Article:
“I just finished reading “So Much The Better” by Megan Means, and I am so much the better for having read it! What a great presentation of profoundly simple truths. It is a great read for all ages, a good story for parents to read even to younger children. It is filled with engaging characters who captivate and clearly communicate good core human values.” ~ Bill Hughes
“I was so blessed with Ari, his lovely friends, his journey in life and I came out the other side a better person from having read your book! It’s a gem and I really do mean that!” ~ Sharon Cultra
“SO MUCH THE BETTER” is a story about a small lion named Ari, who finds himself as a cub taken far away from the safety and security of his pride. He is lost, feeling alone and without hope until he encounters Eliezer, a golden eagle who befriends him. Together they begin the long journey back to his homeland with many challenges to overcome. Upon Ari’s return to his beloved pride, the excitement wells up within his heart as he thought his quest had finally come to an end, but he realized now, it had only just begun.
Throughout the chapters of this book we witness how Ari grows in wisdom, courage, confidence, self-control, purpose, determination, patience, self-esteem, joy, forgiveness, love, leadership, unity, and much more. While he is growing and learning he begins to impact in a powerful way the lives of those who meet him.
“SO MUCH THE BETTER” is a chapter book written for elementary age children but I have found the story also captures the hearts of all ages.
Enjoy this excerpt from “SO MUCH THE BETTER” …
Ari did not hear the lionesses calling. He kept running through the darkness with the wind howling in his ears urging him on and on. The violent wind lifted his tiny body and carried him far away until it mercilessly dropped him into a deep ravine. Ari slid down the rocky slope and slipped off the edge of a small cliff. He knocked his head against the trunk of a tree and collapsed to the ground, unconscious.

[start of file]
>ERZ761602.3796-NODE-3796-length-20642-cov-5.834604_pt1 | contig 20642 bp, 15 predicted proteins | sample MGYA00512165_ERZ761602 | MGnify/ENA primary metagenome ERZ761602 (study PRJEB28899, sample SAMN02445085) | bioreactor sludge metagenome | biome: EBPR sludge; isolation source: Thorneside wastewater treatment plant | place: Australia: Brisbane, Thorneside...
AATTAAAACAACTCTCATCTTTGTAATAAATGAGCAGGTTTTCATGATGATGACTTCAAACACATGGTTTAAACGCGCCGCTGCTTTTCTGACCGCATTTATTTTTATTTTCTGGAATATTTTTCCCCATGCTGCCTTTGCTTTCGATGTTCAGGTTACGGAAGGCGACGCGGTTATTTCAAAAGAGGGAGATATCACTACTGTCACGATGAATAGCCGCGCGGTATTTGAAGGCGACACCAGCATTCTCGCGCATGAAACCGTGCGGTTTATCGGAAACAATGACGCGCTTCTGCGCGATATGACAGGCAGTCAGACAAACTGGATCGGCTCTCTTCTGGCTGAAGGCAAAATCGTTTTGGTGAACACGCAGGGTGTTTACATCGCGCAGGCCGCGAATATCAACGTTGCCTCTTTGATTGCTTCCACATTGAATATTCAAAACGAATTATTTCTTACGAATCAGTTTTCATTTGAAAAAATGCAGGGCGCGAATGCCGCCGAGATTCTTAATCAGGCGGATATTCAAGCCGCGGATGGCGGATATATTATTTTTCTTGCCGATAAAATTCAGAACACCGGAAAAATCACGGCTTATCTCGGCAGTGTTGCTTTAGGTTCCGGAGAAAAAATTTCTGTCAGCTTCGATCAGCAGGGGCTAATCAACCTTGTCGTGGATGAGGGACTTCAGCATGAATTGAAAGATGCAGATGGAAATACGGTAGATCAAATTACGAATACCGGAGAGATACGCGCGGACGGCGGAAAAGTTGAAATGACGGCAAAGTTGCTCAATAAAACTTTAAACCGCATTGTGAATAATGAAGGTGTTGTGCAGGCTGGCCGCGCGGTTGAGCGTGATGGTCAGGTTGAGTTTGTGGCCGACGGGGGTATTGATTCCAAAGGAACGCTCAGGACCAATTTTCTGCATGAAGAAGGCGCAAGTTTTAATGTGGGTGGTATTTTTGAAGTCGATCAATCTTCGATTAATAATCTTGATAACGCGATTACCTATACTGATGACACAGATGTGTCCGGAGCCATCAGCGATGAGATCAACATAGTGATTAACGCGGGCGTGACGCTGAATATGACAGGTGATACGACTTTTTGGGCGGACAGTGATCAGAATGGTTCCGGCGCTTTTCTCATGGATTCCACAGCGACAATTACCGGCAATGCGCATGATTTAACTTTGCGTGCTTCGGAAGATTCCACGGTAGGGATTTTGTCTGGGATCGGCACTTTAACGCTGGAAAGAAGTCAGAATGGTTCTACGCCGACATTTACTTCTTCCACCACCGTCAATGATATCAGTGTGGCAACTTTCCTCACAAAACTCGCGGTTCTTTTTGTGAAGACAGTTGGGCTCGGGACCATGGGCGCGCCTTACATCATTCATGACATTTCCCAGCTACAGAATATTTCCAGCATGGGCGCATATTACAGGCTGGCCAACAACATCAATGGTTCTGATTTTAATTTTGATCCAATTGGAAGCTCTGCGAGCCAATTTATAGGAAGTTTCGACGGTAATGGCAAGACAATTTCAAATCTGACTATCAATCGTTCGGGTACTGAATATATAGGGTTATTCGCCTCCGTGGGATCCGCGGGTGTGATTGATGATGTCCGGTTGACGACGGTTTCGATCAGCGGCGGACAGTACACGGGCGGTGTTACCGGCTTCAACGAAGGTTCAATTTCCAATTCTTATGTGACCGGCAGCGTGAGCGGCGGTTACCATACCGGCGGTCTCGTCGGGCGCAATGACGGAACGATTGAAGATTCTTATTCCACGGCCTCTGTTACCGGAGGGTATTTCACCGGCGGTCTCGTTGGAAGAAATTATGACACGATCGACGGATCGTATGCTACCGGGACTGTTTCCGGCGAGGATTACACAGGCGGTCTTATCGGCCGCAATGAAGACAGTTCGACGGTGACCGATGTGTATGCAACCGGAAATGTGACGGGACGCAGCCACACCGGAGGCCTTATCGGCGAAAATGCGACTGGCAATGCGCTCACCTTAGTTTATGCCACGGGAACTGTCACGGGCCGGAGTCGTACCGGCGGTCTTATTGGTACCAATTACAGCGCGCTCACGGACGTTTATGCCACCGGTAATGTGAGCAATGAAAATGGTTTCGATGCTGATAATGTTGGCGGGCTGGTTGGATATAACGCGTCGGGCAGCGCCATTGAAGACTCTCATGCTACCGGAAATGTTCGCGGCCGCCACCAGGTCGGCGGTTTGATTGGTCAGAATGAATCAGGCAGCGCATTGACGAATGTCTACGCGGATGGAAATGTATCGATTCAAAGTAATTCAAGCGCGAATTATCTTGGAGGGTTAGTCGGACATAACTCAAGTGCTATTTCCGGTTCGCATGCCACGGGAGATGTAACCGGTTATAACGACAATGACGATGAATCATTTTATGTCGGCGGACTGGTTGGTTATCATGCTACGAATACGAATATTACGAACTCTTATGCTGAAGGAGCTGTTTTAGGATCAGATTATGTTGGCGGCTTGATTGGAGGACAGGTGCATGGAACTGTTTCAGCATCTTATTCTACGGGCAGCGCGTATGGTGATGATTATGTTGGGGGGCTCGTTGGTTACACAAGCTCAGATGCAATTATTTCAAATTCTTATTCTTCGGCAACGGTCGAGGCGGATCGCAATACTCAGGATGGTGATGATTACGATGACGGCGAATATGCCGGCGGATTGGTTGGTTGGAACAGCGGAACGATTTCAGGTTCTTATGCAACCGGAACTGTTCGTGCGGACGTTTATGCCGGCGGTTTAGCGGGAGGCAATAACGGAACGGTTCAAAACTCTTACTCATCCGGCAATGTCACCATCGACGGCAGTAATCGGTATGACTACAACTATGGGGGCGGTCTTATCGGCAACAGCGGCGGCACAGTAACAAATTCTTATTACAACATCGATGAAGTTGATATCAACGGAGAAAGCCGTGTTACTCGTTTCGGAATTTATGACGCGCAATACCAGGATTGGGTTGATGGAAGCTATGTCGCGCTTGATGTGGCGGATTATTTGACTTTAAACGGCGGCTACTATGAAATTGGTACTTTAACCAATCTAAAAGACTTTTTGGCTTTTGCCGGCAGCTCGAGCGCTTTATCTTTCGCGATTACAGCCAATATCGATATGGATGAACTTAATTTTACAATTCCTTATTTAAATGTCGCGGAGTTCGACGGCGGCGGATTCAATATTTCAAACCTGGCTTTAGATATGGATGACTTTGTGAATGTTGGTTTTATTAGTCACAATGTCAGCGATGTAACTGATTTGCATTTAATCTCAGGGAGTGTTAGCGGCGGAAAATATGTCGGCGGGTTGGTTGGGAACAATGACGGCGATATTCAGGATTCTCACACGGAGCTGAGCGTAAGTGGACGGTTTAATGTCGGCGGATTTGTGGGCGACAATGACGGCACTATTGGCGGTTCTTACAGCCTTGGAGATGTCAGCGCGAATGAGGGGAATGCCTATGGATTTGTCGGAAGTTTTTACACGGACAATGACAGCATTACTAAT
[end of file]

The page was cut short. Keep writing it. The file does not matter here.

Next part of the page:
The next morning, as the small cub wearily opened his eyes, he looked up through the trees and squinted at the sun as it rose over the mountains. He lay very still. As he looked around him, he didn’t see anything at all that was familiar. Where were the other lions? Ari thought to himself. Why am I out alone in a part of the forest that I’ve never seen before? Ari began to sob as he dropped his head into his paws.
In the middle of his despair, the small cub heard a comforting voice coming from above him.
“Fear not and be of good cheer!”
Ari looked up into the tree that was beside him and saw an elegant eagle perched on its branches. The massive bird’s feathers radiated the sunlight, which cast a warm glow about him. His eyes were the color of amber and stared kindly at the little cub. As Ari gazed into these luminous eyes, a bit of hope returned to his heart, although the large size of the creature still sent a small chill down his spine.
“What is your name?” The eagle questioned.
He spread his wings, jumped down from the tree and landed abruptly in front of the cub. The sudden movement frightened Ari and he crouched back into the shadow of the trees.
“My name is Ari,” he said hesitantly.
The eagle’s head tilted to one side and he examined Ari for a moment.
“And I am Eliezer,” the eagle said.
“May I ask what such a small cub is doing alone in this part of the forest?”
“I…I don’t remember,” Ari stammered, moving farther back into the shadows as tears stung his eyes.
The eagle placed his face extremely close to Ari’s.
“You must remain steady, regardless of whatever happens around you, for this will be your strength.”
Ari looked at the eagle and nodded his head in agreement, unable to say a word. Eliezer relaxed his posture and flew back to his perch among the branches.
“I will help you. You are not alone,”
Ari hesitantly crept out from the shadows.
“I have just returned to these parts after being absent for some time, Ari. It appears as if the Black Wind has struck its gruesome ways once again. You must have become separated from your pride during the wind’s dark deed. Do you not remember?”
“No, I don’t.” Ari looked down.
“My head is hurting,” he whispered.
Eliezer realized the young cub must have injured himself during the windstorm.
Ari, you must get up and move to that small thicket of trees. You will find shade and you can rest in the brown leaves, which will hide you. I will return soon with breakfast. The cub obeyed the eagle’s instructions and settled into the thicket. Eliezer then made a high-pitched whistle.
“This is my call, listen for it.”
With those parting words, the eagle flew off gracefully, flapping his powerful wings through the sky, higher and higher until he caught a wind current and soared off into the distance. Ari lay down and quietly rested his head upon the leaves. He closed his eyes, wondering if he would ever see home again.